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In this Random Nun Clip, a listener asks if it's ok to pray all the mysteries of the rosary during Lent, or only the Sorrowful Mysteries. Hear the full Ask Sister podcast AS132 at aNunsLife.org.

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SISTER MAXINE: Our question is from Allison: "I pray the rosary every morning and recently my mother and I were discussing it, because she does the same thing. She says that during Lent you pray only the Sorrowful Mysteries. However, my “Pray The Rosary Daily” book says Tuesdays and Fridays and optional on Sundays during Lent. Do you reflect on the Sorrowful Mysteries every day during Lent or only on certain days?"

SISTER JULIE: Well Allison, when we first received your question, I thought how cool it is that that’s something you and your mom share in common. Your mom is doing a similar thing you’re doing and you have this experience of a shared practice.The first thing though I would say is that both you and your mom are right in how it is that you pray the rosary during Lent. The rosary, of course, is a wonderful tradition in the church. It’s considered a private devotion and so that means that it’s a form of prayer that helps you grow personally in your relationship with God.

SISTER MAXINE: And so however you engage with that prayer, as long as it can bring you closer to God, that is the central point. Of course, there are certain guides that can help you shape that practice in a way that’s deeply meaningful for you. One of the recent ways that was suggested, and this was by Pope John Paul II, came with the introduction of the Luminous Mysteries.

SISTER JULIE:  You know, all the years that we have had the three sets of mysteries for the rosary and I thought never thought that you could actually change it-- but sure enough Pope John Paul II introduced a whole new set of mysteries.

SISTER MAXINE: He shined a light on them, so to say.

SISTER JULIE: So to say. It was a very illuminating moment when Pope John Paul II introduced the Mysteries of Light.(light laughter)

SISTER MAXINE: He wrote an apostolic letter about it, Rosarium Virginis Mariae, and that was in 2002, and part of that was to emphasize the rosary as a reflection on Christ with and through Mary. So, it’s a real contemplative sort of practice done in participation with Mary.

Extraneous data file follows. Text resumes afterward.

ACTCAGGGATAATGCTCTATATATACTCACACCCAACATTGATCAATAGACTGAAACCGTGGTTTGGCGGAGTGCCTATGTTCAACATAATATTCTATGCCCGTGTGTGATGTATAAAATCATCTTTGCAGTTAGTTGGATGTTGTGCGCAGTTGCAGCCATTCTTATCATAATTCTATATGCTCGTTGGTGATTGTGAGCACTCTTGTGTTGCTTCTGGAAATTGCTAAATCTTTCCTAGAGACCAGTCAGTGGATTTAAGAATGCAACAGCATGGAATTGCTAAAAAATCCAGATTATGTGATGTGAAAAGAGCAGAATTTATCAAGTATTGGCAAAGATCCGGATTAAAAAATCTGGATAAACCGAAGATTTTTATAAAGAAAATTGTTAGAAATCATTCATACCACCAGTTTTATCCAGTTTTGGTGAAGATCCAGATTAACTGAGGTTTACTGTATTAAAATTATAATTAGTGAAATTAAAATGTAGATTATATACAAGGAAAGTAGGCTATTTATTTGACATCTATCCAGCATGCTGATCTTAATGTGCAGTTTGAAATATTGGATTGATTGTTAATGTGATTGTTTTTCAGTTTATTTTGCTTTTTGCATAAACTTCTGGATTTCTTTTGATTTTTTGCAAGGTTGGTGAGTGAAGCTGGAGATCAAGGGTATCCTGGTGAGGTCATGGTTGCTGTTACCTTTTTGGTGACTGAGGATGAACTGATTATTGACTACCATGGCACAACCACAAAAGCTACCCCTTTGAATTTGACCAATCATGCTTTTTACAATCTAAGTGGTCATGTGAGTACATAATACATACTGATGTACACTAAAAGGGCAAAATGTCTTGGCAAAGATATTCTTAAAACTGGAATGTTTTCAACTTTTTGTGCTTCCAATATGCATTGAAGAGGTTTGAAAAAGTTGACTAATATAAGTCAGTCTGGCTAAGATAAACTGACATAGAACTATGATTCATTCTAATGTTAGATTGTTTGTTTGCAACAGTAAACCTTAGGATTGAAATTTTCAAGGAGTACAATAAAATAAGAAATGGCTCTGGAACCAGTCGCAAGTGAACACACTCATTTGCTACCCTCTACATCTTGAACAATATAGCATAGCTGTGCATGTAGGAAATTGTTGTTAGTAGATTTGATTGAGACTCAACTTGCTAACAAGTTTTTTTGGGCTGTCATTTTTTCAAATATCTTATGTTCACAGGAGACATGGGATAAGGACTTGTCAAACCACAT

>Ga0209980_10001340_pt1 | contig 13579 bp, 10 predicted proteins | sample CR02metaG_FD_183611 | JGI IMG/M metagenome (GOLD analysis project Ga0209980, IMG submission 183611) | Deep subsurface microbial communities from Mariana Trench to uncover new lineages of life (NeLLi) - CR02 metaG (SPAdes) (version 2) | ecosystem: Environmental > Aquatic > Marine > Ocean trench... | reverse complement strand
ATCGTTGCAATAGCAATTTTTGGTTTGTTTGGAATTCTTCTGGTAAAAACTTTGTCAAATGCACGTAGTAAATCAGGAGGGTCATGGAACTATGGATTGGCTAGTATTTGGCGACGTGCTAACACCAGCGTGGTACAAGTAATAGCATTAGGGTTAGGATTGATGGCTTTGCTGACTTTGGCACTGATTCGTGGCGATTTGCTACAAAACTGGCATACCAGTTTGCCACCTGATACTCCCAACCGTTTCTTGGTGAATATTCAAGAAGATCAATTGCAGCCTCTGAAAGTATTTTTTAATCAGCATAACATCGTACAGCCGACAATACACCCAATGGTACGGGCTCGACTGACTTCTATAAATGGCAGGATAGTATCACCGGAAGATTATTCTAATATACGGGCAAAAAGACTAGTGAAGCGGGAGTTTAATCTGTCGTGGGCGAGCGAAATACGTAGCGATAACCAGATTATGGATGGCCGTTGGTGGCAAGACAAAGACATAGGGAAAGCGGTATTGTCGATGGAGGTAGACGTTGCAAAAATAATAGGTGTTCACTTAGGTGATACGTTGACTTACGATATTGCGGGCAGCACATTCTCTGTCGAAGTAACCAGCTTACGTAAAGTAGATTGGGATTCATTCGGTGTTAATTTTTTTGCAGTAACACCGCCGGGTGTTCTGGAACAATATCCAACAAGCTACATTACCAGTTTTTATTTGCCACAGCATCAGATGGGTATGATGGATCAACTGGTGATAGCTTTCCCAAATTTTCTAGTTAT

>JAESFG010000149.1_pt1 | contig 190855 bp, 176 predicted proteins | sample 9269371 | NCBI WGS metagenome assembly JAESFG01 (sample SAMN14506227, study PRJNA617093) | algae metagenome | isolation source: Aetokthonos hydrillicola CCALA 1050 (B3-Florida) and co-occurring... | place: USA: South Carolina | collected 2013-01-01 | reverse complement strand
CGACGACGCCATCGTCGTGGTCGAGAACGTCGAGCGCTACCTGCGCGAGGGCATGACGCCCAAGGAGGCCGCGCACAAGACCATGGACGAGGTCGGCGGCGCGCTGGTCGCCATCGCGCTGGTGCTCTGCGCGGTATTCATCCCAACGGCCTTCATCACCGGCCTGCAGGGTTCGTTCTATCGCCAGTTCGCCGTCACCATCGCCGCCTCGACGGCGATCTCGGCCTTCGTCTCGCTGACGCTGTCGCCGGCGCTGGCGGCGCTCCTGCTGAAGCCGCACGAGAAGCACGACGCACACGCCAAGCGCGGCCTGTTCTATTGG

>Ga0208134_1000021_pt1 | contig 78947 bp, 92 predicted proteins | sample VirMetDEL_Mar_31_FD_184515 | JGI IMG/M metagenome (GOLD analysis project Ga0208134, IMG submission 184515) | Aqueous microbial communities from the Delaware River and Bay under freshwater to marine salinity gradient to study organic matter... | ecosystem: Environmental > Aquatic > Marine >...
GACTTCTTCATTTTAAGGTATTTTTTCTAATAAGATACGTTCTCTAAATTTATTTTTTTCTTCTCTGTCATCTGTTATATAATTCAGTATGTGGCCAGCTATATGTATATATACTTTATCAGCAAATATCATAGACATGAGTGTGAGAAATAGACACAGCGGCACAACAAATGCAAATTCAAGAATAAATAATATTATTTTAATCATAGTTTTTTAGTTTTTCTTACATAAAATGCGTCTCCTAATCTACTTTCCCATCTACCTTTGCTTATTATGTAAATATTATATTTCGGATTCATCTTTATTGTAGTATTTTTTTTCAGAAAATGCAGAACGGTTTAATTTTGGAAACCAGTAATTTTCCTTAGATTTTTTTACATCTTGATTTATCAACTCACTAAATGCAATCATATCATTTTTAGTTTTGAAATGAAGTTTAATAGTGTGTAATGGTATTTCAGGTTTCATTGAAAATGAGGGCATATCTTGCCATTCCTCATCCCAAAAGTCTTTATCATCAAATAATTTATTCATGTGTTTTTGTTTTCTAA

SISTER JULIE: One of the things I love that is what you mentioned -- the contemplative aspect. Sometimes we think of private devotions, even the rosary, like they're something we can just rattle off. Just go about th repetition. But at the heart of these devotions is this real contemplative spirit about bringing ourselves--body, mind, and spirit--into union with God, and so I loved how John Paul II wove that through his piece on the rosary.

SISTER MAXINE: And even more so now with the Luminous Mysteries. When the Pope introduced the Luminous Mysteries in this apostolic letter, he also suggested the following. And I think this ties in with what Allison was saying.

SISTER JULIE: (agreeing)

SISTER MAXINE: So that on Monday and Saturday may be the Joyful Mysteries; Tuesday and Friday the Sorrowful, and Allison mentioned that; Wednesday and Sunday the Glorious; and Thursday the Luminous.

SISTER JULIE: I love Thursday--I definitely like the Luminous. But even during Lent, that was the structure that Pope John Paul II had suggested again based on how it had been done traditionally. What a lot of people were practicing. He never really made any provisions for the different liturgical seasons, like he never said you should change it now, and  that it’s Easter you should switch it up because it’s ordinary time. That was just sort of the general structure that the Pope suggested. There really is no right way or wrong way.

Hear the full episode of this podcast at Ask Sister 132.